ਖਾਤ ਪੀਤ ਬਰਤੈ ਅਨਦ ਉਲਾਸਿ

ਅਪੁਨੀ ਅਮਾਨ ਕਛੁ ਬਹੁਰਿ ਸਾਹੁ ਲੇਇ

ਅਗਿਆਨੀ ਮਨਿ ਰੋਸੁ ਕਰੇਇ

ਅਪਨੀ ਪਰਤੀਤਿ ਆਪ ਹੀ ਖੋਵੈ

ਬਹੁਰਿ ਉਸ ਕਾ ਬਿਸ੍ਵਾਸੁ ਹੋਵੈ

You, Yourself, are the Banker

Whose wealth cannot be measured

And You bestow Your capital upon us.

Eating and drinking,

We use it for our pleasure.

Then, Banker, from the deposit You made,

You take something back,

Causing the ignorant mind

To become angry.

Because of that anger, we lose Your trust

And then our own confidence disappears.

One of the illusions we have in life is that our own ego, our own will, is responsible for gain and loss. For what we have and don’t have. For what comes and goes.

And when we lose something, when something gets taken away, the mind that cannot recognize that the One is responsible for what we receive in life – reacts with anger. Anger creates a block in the flow of communication between the finite and Infinity. And when the trust breaks between the finite and Infinity through that anger, we loose our own confidence. Why?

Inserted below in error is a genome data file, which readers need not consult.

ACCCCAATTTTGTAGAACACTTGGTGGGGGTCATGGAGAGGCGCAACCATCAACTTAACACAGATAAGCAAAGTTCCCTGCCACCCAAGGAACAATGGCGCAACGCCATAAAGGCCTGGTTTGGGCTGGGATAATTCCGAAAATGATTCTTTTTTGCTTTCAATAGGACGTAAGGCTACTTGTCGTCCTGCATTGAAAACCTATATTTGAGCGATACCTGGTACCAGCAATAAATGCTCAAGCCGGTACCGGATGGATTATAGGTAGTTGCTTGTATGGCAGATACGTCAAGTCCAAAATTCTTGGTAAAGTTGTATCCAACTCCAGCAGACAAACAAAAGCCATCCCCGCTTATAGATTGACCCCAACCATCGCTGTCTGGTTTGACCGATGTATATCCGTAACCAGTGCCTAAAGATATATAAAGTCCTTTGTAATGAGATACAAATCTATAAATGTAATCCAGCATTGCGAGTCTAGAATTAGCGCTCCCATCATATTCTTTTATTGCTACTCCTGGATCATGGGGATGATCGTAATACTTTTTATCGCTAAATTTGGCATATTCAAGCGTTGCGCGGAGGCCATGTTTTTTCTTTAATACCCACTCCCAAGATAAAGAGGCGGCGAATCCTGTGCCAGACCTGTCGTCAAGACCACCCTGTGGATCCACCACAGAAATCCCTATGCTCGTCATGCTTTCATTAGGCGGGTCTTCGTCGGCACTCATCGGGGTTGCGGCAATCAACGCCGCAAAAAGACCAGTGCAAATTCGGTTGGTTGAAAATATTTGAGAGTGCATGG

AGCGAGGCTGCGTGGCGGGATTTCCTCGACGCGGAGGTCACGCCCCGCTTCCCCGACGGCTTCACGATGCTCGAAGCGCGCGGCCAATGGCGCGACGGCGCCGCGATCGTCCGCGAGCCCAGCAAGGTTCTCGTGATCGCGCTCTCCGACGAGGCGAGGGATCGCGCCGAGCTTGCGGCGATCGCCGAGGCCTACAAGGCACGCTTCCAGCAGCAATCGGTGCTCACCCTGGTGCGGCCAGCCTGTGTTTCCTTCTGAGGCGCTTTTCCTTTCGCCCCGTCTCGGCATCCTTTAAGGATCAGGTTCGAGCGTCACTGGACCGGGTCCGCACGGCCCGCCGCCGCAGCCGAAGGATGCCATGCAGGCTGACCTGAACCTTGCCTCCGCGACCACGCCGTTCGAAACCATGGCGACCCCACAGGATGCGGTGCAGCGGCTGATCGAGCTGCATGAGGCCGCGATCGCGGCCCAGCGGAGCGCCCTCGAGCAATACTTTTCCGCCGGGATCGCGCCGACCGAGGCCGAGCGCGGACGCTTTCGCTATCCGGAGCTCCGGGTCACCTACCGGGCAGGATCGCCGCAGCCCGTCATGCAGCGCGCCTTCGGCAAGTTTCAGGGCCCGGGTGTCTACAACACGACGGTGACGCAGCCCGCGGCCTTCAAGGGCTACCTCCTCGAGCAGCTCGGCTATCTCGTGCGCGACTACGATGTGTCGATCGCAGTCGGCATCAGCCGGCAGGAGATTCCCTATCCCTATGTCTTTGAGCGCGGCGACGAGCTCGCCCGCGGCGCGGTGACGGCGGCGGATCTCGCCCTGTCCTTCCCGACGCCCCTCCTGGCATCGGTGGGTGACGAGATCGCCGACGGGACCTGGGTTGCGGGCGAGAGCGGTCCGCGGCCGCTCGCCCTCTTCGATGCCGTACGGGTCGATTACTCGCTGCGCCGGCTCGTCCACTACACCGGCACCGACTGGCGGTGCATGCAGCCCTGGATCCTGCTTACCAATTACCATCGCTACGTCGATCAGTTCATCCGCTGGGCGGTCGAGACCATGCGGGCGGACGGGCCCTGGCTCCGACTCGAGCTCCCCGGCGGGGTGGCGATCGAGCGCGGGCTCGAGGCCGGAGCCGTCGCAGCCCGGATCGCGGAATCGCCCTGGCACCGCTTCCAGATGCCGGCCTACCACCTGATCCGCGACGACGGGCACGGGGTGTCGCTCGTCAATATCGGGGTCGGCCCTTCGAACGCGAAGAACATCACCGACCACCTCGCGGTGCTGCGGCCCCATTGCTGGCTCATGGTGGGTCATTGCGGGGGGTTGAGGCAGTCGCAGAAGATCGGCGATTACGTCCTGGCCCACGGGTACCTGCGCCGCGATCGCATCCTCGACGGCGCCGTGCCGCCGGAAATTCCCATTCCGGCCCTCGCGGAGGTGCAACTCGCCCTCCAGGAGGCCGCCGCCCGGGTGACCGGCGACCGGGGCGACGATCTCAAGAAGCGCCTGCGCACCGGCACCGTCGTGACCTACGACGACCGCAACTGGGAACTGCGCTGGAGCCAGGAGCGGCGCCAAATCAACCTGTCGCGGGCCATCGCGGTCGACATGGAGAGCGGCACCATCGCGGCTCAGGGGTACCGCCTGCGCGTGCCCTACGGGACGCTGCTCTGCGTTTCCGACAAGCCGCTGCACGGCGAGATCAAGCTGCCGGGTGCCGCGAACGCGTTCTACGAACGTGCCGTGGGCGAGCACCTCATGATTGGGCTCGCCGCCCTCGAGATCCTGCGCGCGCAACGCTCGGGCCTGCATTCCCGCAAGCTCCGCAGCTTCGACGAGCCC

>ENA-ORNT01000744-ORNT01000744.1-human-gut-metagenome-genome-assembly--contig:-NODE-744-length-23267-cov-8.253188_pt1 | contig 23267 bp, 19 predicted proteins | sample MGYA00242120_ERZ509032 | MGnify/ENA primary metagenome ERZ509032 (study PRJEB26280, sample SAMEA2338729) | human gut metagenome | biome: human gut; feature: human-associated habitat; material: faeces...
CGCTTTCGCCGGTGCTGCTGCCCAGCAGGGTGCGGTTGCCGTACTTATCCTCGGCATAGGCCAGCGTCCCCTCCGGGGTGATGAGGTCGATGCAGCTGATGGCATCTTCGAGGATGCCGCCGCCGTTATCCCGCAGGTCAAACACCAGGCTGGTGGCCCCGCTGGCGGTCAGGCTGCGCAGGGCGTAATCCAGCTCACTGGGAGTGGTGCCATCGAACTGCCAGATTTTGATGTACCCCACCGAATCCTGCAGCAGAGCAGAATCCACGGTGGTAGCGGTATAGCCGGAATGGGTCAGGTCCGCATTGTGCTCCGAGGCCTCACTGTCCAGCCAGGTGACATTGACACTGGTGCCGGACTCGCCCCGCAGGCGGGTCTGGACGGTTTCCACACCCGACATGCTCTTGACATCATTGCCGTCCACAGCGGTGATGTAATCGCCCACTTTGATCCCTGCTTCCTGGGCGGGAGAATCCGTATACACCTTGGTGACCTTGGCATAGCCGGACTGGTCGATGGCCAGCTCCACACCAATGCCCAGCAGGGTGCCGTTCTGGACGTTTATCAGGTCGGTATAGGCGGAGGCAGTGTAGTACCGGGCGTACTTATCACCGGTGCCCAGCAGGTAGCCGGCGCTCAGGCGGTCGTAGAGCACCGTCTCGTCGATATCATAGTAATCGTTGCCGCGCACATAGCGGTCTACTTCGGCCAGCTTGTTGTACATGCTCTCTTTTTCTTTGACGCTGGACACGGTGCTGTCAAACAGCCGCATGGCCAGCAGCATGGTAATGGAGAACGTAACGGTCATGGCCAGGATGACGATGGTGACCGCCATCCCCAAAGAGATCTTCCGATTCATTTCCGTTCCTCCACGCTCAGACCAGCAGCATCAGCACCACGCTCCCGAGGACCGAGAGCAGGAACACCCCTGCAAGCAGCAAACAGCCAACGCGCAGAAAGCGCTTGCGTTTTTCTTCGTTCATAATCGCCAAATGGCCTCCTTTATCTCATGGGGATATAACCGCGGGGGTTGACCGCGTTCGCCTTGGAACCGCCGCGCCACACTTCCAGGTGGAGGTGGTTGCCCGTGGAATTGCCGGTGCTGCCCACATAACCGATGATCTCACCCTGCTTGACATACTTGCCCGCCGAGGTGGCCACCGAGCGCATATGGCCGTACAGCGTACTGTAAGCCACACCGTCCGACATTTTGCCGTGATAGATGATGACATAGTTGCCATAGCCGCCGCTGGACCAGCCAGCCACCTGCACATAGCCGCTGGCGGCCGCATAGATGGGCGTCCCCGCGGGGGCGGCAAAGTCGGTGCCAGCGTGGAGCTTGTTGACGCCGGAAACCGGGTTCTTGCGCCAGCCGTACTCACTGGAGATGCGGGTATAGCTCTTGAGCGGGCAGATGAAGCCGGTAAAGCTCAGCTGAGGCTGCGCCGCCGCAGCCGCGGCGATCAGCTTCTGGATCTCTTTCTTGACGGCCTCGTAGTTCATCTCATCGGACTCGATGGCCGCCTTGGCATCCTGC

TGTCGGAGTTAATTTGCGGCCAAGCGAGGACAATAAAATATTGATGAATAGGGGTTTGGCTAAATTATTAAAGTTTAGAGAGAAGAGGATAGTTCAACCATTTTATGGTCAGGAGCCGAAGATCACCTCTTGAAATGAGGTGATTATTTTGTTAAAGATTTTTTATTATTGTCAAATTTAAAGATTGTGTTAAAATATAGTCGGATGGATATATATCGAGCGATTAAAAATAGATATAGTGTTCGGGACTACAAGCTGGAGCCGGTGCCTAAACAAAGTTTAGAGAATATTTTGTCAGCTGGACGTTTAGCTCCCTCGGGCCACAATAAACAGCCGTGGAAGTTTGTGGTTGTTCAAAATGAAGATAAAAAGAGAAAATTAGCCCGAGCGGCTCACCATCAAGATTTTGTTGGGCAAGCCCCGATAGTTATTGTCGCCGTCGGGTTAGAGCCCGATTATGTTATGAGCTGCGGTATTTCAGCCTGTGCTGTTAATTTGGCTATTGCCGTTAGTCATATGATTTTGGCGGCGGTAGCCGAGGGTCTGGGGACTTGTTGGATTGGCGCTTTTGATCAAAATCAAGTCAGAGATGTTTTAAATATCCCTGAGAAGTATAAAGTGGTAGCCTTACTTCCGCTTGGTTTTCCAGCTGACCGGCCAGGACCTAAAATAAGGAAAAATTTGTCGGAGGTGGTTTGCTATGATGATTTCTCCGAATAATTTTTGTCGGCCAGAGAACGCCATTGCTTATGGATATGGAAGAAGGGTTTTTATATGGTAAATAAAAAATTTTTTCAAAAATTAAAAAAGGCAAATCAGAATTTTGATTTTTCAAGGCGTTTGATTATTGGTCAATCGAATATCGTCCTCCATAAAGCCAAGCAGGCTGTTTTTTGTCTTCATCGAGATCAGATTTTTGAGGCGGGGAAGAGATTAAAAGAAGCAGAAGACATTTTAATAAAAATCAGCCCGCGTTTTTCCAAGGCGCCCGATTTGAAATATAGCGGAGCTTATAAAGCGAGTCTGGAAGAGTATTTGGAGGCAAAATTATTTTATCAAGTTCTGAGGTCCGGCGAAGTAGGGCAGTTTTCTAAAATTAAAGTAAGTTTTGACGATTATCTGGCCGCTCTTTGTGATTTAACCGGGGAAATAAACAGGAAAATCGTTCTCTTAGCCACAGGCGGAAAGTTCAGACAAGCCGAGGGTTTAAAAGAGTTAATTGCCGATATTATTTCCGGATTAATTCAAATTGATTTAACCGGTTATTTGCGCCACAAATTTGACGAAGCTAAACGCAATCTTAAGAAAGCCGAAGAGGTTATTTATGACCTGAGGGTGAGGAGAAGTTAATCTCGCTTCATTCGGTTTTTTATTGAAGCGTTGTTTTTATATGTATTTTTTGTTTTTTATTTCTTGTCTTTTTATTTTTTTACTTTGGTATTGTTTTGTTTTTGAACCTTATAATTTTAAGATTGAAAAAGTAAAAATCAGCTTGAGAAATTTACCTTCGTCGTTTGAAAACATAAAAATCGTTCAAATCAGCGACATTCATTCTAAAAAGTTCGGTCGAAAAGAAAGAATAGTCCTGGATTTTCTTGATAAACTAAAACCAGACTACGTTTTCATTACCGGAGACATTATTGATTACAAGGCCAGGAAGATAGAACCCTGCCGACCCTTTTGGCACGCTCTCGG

At the level of the Ji – the level of the Inner Being – it knows that life comes and goes by the Hand of the One. But anger destroys our sensitivity to see and feel the One. And so ultimately, when we become angry for losing something, we make ourselves highly insecure. We lose the sense of that touch of the One. And it is only that touch that can give us a true sense of security throughout life.

It is only through that sight and touch of the One that a person can find true security.

This insight is offered at the end of the 2nd verse:

ਜਿਸ ਕੀ ਬਸਤੁ ਤਿਸੁ ਆਗੈ ਰਾਖੈ

ਪ੍ਰਭ ਕੀ ਆਗਿਆ ਮਾਨੈ ਮਾਥੈ

ਉਸ ਤੇ ਚਉਗੁਨ ਕਰੈ ਨਿਹਾਲੁ

ਨਾਨਕ ਸਾਹਿਬੁ ਸਦਾ ਦਇਆਲੁ ॥੨॥

Whatever your capital, place it

Before the One.

Trust and accept

The order of the Creator

On your forehead.

By doing so, you shall flourish

Four times over.

O Naanak,

The Master’s kindness

Extends forever.

So the key lesson for the mind is to surrender, accept, trust – whatever the One does. To not fight or argue or manipulate. But to live in acceptance. And that spirit of acceptance – that what comes and goes is controlled by a Loving Consciousness much greater than our Ego – that surrender ultimately creates prosperity.